Donald Ross designed the York Golf course in the early 1900’s. Now known as the William Wilson Course (in recognition of the long time Club golf professional), it remains a showcase for golf throughout the Maine and New Hampshire area.
In addition to the golf course, the club includes six Har-Tru and two hard tennis courts, a pro shop for both golf and tennis, a new club house and the original historic “Old Club House” for weddings and celebrations available to both members and non-members.
There are no restrictions on members based on property ownership.
York Country Club in the 1890’s
In the 1890s, York Harbor was a flourishing summer resort that attracted affluent vacationers from New York, Philadelphia, Baltimore, Washington, Providence and other winter retreats. It was during this period that the country club movement began in the United States. The yacht club, the social club and the country club were manifestations of a movement to provide private facilities where the socially prominent could interact without interference from the locals.¹
York Country Club once boasted twenty-seven holes of golf, twelve clay tennis courts, a golf pro shop, a locker room, a croquet ground and a club house. The golf course has been named for William “Willie” Wilson, a colorful import from Scotland who gave golf lessons for sixty years.
The history of the club reflects the changes that have taken place in a community that was the rural home of farmers and fisherman when the club was founded. The depression, World War II and international travel combined to change the vacation habits of summer visitors and local residents began to find their way on to the golf course and into the club house.
In the 1970s it became obvious that local participation was the only cure for the ailing club. Recapitalization provided funds for repairs to the buildings, course and courts. A population explosion and a successful membership drive insured a bright future for one of Maine’s oldest and most beautiful country clubs.
Photograph (Library of Congress) of Donald Ross, brother of Alex Ross, first golf professional at the York Country Club. Donald Ross, the famous golf course architect who helped to lay out parts of the York course. Between his birth in 1872 in Dornoch, Scotland and his death in Pinehurst, North Carolina in 1948, Donald James Ross managed to help reshape the face of American sports. He left behind a legacy of 399 golf courses that he either designed or redesigned.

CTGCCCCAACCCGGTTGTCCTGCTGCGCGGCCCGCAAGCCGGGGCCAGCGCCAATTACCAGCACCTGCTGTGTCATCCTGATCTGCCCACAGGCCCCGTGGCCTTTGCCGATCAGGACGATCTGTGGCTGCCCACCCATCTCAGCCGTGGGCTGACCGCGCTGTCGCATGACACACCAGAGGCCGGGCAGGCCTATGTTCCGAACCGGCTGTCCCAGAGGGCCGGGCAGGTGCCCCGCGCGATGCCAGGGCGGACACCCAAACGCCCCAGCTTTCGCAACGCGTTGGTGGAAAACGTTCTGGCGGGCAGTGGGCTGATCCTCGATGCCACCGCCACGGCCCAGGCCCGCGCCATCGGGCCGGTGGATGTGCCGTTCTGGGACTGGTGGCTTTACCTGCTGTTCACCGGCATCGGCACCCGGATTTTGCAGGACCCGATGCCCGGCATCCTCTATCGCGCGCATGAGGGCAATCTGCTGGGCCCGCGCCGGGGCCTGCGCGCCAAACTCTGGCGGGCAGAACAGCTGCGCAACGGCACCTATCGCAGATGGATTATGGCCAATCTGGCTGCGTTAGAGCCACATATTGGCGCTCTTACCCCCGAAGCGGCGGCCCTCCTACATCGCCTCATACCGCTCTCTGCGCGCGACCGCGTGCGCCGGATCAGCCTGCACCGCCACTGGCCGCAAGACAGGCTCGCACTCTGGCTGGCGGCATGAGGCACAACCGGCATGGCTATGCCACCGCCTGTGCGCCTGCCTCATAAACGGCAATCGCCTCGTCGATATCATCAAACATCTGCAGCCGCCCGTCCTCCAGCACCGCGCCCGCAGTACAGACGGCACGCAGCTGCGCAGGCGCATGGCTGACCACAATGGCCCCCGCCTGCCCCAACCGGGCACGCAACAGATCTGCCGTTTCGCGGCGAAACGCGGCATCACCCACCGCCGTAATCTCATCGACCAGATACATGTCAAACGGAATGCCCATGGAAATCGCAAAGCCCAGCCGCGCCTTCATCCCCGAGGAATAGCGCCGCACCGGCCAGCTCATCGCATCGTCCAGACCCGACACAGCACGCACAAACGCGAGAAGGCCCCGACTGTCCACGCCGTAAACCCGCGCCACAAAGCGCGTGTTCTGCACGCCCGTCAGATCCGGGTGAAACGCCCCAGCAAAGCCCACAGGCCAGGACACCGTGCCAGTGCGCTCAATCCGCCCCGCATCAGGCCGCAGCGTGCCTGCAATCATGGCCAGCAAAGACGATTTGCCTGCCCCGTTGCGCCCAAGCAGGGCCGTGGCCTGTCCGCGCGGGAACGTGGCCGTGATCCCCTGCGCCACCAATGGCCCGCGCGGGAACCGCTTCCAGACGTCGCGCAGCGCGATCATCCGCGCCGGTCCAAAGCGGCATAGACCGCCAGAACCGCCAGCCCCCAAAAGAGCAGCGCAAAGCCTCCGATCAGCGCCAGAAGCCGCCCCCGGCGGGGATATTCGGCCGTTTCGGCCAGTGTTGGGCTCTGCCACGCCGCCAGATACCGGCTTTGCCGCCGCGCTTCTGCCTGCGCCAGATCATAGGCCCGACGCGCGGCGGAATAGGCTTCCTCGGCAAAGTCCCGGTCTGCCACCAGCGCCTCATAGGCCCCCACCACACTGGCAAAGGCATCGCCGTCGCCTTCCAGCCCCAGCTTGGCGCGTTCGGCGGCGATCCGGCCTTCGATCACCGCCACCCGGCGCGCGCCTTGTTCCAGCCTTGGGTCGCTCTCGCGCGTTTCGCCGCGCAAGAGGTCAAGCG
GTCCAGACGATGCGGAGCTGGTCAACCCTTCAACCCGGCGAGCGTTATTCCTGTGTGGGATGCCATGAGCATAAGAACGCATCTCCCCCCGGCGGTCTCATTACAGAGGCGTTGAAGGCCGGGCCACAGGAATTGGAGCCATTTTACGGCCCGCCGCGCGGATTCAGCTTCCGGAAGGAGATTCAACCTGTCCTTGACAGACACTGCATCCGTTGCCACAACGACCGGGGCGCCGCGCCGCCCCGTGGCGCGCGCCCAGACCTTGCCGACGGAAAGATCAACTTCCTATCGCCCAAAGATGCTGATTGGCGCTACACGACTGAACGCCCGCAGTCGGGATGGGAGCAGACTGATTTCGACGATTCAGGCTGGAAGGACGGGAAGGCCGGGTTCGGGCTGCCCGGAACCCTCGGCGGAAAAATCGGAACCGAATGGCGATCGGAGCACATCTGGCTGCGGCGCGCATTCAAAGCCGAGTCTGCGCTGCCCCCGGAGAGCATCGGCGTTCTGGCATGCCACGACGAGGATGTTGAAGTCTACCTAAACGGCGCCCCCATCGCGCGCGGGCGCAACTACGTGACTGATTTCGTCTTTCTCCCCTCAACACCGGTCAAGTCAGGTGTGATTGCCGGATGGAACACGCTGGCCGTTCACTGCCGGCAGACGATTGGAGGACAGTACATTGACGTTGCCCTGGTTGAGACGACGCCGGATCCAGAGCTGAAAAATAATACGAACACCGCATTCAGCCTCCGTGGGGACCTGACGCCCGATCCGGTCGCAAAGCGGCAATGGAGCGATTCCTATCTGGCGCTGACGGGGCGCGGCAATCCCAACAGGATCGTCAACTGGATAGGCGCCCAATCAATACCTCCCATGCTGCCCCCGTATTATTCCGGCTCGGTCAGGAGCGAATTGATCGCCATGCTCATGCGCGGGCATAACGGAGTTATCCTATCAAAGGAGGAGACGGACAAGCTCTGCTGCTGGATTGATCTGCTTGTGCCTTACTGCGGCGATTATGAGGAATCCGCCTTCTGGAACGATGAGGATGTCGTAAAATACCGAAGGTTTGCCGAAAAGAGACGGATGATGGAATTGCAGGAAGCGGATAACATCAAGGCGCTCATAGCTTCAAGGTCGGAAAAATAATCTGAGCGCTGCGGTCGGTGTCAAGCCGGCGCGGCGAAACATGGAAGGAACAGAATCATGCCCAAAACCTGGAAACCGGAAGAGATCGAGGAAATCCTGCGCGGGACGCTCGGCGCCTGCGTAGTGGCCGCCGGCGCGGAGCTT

During Ross’ heyday in the 1920s, he was the country’s most prolific creator of golf courses. From 1919 through 1931, eight of the thirteen U.S. Opens were contested on layouts he had designed or redone. (Excerpted from the book by Brad Klein, Winner of the USGA 2001 International Book Award, “Discovering Donald Ross”, Sleeping Bear Press, Chelsea, MI).
July 4, 1940 on the Tennis Courts
On July the fourth was the visit to the club of Don Budge, world famous tennis player and professional champion. People began to arrive long before it was time for the professional matches to begin on Saturday afternoon, the porches were crowded and all of the seats on the embankment were taken. It was estimated that some three hundred people watched the matches.
Although the guest player won the singles matches, York Country Club members were extremely proud of the play of tennis professional Malcolm Hill, of Exeter. Mr. Hill expertly returned many of the world renowned “shots” of his opponent, returning the ball so skillfully that his playing won him well-merited applause.²
Spectators were present from Kittery, Ogunquit, Portsmouth and Kennebunk.
¹ This material is from the book A History of the Country Club at York, Maine, by John D. Bardwell, Peter E. Randall, publisher, 1988. It is used with the permission of Dwight Bardwell. The book is available at the York Public Library, The York Historical Society, and can be purchased at The York Historical Society Museum.
² by Florence Amelia Paul, The Old York Transcript, Friday, July 12,1940